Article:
We were unable to crystallize FLβ.AP2, so we determined the structure of a form of AP2 (βhingeHis6.AP2) whose β2 (residues 1 to 650) includes the clathrin box–containing hinge but not the β2 appendage. The structure closely resembles that of the locked conformation of the AP2 core, but additional protein difference electron density was visible in the center of the AP2 core (fig. S2). Crystallographic analysis of AP2s truncated at Leu636 and Gln619 of β2 suggested that this electron density corresponded to the region of β2 between these points (11). A series of mutant AP2s with single methionine substitutions throughout the hinge region was created, the mutants crystallized as selenomethionyl derivatives, and their structures solved (fig. S3). This allowed us to assign unambiguously this density to residues 618 to 634 of β2 (including the clathrin box at residues 631 to 635) and refine the structure (Fig. 2, A and B; fig. S2; and movies S1 and S2). There are two regions of contact: a β sheet interaction between β2 residues 618 to 624 and α trunk residues 490 to 493 and the packing of the clathrin box itself and the short helix immediately preceding it with residues of C-μ2 and the β2 trunk (Fig. 2C and fig. S4). In this position, the LLNLD clathrin box is inaccessible, explaining FLβ.AP2’s lack of clathrin binding (Fig. 1), because deletion of only the LLNLD clathrin motif in GST-β2-h+app abolishes clathrin recruitment (fig. S5). The β2 618 to 636 region is well conserved across a wide range of species (fig. S6) and between β2 and β1 (the equivalent subunit of the AP1 adaptor). This suggests that, in AP1, clathrin binding will be similarly regulated by membrane attachment, albeit stimulated mainly by binding to guanosine 5′-triphosphate (GTP)–bound Arf1 (16, 17). Interfering with the interactions that trap the clathrin box in the AP2 core should release the hinge, allowing increased clathrin recruitment. Indeed, deletion of C-μ2 (termed FLβ.AP2.ΔCμ2), disrupting key interactions with β2 625 to 635 (that includes the clathrin motif; fig. S4), had a profound effect, resulting in efficient clathrin binding and cage assembly in solution (Fig. 2D and fig. S7). Deletion of the hinge residues 617 to 624, removing the largely backbone-mediated interaction with 490 to 493 of the α subunit (fig. S4), resulted in a modest but significant increase in AP2-mediated clathrin polymerization in solution at physiological pH [25% ± 3.1% clathrin polymerized (mean ± SEM, three experiments) versus 9.9% ± 3.8%; difference tested by Student’s t test, P = 0.037 (Fig. 2E)].

Fig. 2 The AP2 β2 subunit LLNLD clathrin binding motif is buried in the center of the core.

Overall (A) and closeup (B) views of the structure of βhingeHis6.AP2. The residues of the hinge resolved in the structure are shown in green as a stick representation. The AP2 core is depicted in a surface representation, colored as in Fig. 1. The residues of the buried hinge are indicated in (B), with electron density shown as mesh (2mFo – DFc map, contoured at 0.34 e Å−3). Q, Gln. Also shown are the positions of the selenium (Se) sites found in the bowl for each of the methionine (M) mutants indicated, showing good agreement with the positions of the corresponding wild-type residues that were mutated. Individual log-likelihood gradient maps are shown in fig. S3. (C) Ligplot+ (25) diagram showing interactions between buried hinge residues (in pale green) with residues of α (blue), μ2 (magenta), and β2 (dark green). Red fans indicate hydrophobic interactions; dashed green lines indicate hydrogen bonds. The residues of the clathrin-binding motif are boxed. See also fig. S4. A, Ala; C, Cys; E, Glu; G, Gly; H, His; I, Ile; K, Lys; P, Pro; S, Ser; and V, Val. (D) Clathrin cage assembly assays. (D) is identical to Fig. 1D (2.5 μM clathrin, 1.5 μM adaptors) with the addition of the FLβ.AP2.ΔCμ2 lane. (E) Assays performed as in (D) but at 28°C and with 2 μM clathrin and 4 μM adaptors as shown.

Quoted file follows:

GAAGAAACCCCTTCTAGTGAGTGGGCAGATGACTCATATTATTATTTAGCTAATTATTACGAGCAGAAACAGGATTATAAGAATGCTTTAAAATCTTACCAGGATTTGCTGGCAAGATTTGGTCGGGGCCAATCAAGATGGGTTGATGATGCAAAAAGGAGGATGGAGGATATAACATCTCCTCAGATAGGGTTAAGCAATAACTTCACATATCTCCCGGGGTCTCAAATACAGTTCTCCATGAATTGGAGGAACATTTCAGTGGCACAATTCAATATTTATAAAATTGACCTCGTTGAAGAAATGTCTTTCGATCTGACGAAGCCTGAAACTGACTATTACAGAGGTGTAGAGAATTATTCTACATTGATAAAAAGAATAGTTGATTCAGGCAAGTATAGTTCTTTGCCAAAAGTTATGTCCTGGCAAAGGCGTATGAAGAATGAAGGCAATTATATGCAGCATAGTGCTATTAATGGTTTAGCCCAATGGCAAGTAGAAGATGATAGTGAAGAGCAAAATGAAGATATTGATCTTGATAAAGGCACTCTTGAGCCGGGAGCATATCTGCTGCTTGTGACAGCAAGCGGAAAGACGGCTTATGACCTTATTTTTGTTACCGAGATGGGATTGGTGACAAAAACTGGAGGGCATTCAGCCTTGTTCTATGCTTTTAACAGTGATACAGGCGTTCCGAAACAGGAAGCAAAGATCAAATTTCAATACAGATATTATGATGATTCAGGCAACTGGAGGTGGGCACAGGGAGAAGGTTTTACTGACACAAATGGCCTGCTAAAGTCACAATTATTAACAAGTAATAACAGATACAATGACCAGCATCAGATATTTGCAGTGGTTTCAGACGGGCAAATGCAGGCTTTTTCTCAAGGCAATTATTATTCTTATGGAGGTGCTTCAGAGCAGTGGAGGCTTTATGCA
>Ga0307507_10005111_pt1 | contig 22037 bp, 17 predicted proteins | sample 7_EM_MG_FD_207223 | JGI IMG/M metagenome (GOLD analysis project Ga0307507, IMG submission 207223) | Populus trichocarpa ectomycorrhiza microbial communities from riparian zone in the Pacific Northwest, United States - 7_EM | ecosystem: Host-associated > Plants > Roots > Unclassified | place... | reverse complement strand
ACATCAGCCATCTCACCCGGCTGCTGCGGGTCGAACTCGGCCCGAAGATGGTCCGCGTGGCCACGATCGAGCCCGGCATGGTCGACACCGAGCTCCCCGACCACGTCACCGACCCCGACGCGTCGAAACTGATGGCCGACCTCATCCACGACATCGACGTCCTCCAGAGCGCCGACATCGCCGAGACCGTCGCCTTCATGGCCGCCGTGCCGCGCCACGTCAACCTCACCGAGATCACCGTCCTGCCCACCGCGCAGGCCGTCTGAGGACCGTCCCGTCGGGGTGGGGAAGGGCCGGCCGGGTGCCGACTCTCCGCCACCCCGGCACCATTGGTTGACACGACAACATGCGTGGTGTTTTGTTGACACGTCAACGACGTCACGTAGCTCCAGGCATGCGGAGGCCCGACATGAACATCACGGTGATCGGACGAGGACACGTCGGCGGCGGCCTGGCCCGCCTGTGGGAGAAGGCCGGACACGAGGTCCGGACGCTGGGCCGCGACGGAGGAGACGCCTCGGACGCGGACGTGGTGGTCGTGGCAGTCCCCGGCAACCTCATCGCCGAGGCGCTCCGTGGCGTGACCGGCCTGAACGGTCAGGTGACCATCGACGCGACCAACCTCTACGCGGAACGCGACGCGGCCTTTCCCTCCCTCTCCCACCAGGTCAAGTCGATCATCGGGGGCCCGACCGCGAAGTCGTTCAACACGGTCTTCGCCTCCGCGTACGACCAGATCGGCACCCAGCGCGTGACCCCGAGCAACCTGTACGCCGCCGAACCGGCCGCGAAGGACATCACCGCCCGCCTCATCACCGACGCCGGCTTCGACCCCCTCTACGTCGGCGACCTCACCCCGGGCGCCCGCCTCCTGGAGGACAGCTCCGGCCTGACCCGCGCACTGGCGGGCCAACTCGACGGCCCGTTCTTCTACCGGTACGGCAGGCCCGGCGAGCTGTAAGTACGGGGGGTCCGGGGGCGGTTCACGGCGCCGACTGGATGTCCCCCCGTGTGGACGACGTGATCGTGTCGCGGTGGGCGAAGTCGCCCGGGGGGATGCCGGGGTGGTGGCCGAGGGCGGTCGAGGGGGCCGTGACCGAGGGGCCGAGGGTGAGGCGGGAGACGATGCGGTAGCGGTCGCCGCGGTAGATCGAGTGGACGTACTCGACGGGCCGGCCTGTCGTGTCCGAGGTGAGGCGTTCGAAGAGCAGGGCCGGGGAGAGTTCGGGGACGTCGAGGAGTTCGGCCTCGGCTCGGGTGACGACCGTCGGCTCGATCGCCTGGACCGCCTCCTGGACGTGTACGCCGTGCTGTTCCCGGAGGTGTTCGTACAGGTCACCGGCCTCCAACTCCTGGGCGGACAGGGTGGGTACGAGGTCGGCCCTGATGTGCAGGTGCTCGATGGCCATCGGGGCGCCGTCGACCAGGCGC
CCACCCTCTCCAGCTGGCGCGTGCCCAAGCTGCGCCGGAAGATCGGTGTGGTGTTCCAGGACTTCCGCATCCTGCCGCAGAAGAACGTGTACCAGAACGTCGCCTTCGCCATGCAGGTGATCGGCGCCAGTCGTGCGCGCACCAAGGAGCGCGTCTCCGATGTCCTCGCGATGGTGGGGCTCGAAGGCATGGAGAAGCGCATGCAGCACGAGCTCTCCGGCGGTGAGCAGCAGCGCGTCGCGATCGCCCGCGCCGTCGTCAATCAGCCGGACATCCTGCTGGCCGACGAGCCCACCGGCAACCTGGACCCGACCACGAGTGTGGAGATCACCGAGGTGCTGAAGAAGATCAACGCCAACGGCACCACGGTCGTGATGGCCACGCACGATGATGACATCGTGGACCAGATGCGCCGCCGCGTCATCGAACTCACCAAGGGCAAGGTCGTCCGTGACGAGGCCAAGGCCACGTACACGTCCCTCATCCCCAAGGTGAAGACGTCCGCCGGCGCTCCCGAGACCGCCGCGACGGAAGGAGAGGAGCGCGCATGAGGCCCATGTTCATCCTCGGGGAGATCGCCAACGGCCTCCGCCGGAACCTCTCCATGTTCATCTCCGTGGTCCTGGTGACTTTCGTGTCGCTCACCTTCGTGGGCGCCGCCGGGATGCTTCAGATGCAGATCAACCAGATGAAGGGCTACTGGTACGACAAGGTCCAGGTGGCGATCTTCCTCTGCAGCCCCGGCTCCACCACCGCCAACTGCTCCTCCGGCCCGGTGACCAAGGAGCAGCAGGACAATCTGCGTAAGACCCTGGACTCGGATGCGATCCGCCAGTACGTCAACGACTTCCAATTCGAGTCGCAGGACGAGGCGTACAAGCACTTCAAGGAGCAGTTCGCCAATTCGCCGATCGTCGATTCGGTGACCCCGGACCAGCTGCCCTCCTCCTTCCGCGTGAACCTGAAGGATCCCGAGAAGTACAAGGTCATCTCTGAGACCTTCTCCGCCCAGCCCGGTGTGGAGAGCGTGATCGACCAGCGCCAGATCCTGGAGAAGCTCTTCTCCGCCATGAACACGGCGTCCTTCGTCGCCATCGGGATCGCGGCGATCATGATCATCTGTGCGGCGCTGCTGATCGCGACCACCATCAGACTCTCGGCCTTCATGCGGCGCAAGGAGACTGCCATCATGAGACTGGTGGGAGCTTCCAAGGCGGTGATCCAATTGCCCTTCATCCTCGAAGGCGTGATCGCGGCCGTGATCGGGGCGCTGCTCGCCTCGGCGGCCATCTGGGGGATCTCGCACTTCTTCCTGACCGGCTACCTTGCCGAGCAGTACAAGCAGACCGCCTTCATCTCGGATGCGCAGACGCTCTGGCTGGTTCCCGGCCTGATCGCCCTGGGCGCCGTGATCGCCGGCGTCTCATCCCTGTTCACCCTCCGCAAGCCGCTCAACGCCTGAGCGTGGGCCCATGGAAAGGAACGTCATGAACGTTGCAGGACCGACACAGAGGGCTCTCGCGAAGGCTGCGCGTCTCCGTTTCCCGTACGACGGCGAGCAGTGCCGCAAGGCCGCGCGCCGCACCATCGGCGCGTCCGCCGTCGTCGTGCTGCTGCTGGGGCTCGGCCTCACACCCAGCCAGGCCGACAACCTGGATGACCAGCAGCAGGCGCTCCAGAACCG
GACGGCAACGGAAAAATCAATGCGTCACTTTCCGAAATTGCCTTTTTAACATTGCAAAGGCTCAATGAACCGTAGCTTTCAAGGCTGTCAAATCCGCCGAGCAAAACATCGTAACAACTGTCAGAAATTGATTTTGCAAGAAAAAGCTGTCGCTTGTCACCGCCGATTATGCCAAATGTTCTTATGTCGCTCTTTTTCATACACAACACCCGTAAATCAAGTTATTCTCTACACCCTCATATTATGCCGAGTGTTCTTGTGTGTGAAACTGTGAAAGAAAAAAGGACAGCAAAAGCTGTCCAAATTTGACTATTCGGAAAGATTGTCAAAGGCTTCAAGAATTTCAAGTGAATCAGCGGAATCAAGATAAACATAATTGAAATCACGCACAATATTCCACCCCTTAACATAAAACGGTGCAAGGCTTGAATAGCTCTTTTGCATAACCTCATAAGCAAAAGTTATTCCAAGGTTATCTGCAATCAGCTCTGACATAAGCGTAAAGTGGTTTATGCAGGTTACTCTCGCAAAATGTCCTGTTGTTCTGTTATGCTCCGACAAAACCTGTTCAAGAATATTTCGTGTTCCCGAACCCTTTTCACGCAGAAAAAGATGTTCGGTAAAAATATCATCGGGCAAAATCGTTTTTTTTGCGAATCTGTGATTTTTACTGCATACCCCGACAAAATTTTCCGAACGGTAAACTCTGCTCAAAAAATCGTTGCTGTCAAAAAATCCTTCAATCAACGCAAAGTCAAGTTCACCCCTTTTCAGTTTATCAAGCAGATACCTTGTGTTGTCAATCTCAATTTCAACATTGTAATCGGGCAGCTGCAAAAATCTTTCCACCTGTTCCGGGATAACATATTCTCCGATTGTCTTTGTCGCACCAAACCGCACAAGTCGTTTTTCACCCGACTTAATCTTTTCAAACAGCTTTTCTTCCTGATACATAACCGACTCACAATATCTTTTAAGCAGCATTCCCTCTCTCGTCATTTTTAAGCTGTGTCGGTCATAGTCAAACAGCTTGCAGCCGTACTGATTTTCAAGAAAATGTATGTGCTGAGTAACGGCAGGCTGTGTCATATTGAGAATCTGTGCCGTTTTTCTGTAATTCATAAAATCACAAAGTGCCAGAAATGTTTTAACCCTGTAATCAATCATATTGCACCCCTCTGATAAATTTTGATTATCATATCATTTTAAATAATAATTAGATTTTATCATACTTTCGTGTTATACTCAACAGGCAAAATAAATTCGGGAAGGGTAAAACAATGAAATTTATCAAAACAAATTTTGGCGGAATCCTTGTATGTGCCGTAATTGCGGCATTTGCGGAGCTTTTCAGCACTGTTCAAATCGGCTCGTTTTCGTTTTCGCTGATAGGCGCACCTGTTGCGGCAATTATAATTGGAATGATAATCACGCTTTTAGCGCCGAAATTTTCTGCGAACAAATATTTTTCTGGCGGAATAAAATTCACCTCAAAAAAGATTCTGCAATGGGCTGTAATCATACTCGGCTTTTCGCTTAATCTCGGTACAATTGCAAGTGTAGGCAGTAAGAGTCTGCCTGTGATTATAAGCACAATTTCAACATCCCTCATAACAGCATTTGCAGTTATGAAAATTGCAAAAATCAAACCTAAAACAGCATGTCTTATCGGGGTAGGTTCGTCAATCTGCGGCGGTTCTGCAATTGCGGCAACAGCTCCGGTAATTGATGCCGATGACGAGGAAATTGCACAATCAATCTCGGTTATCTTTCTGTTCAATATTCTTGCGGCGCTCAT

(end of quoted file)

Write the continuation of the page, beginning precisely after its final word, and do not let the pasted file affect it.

The structure suggests a mechanism by which clathrin binding is triggered by AP2’s membrane recruitment in the cell. Aligning the open and locked conformations on residues 480 to 510 of the α subunit [a translation-libration-screw group used in refinement (5) that juxtaposes the buried hinge fragment] revealed that the membrane and cargo-bound open conformation is incompatible with the autoinhibitory sequestration of the hinge (Fig. 3 and figs. S4 and S8): The β2 trunk now blocks the point of entry of the hinge into the bowl, and the relocation of C-μ2 removes one face of the pocket in which the helical β2 hinge segment rests (Fig. 2C and fig. S4). Thus, transition of AP2 from the locked to the open conformation, triggered by association with the plasma membrane, stimulates clathrin binding by releasing the clathrin box–containing β2 hinge from the center of the core (5).

Fig. 3 The open, activated form of AP2 is not compatible with the β2 hinge binding back into the core.

Release of the clathrin-binding motif stimulated by conformational change. (Top) Locked AP2 core, in solution or transiently bound to the plasma membrane via PtdIns(4,5)P2 (left), and open AP2 stably attached to the membrane via multiple PtdIns(4,5)P2s and cargo. (Bottom) Views of the hinge binding site in each conformational state; in the open state (right), the hinge residues from the locked state βhingeHis6.AP2 structure are superposed onto the open structure and shown in gray.

To address whether cargo binding is absolutely required to stimulate clathrin recruitment, we prepared synthetic liposomes supplemented either with PtdIns(4,5)P2 alone or with a mixture of PtdIns(4,5)P2 and a lipid-linked Yxxϕ motif and mixed these with FLβ.AP2 and clathrin, both at plausible cellular concentrations of 0.4 μM (18) (Fig. 4A). As expected, FLβ.AP2 bound more tightly to the cargo-containing liposomes (Fig. 4A) (5, 14). However, the ratio of clathrin to AP2 present in the cargo-containing liposome pellets was significantly greater (26.5% ± 5.3%) than in the PtdIns(4,5)P2-only liposomes (5.2% ± 1.9%; means ± SEM, four experiments; difference tested by Student’s t test, P = 0.0094). This finding suggests that PtdIns(4,5)P2- and cargo-bound FLβ.AP2 is able to recruit clathrin more efficiently than FLβ.AP2 bound only via PtdIns(4,5)P2, consistent with PtdIns(4,5)P2 driving the conformational change in AP2 that is then stabilized by cargo binding (5, 19).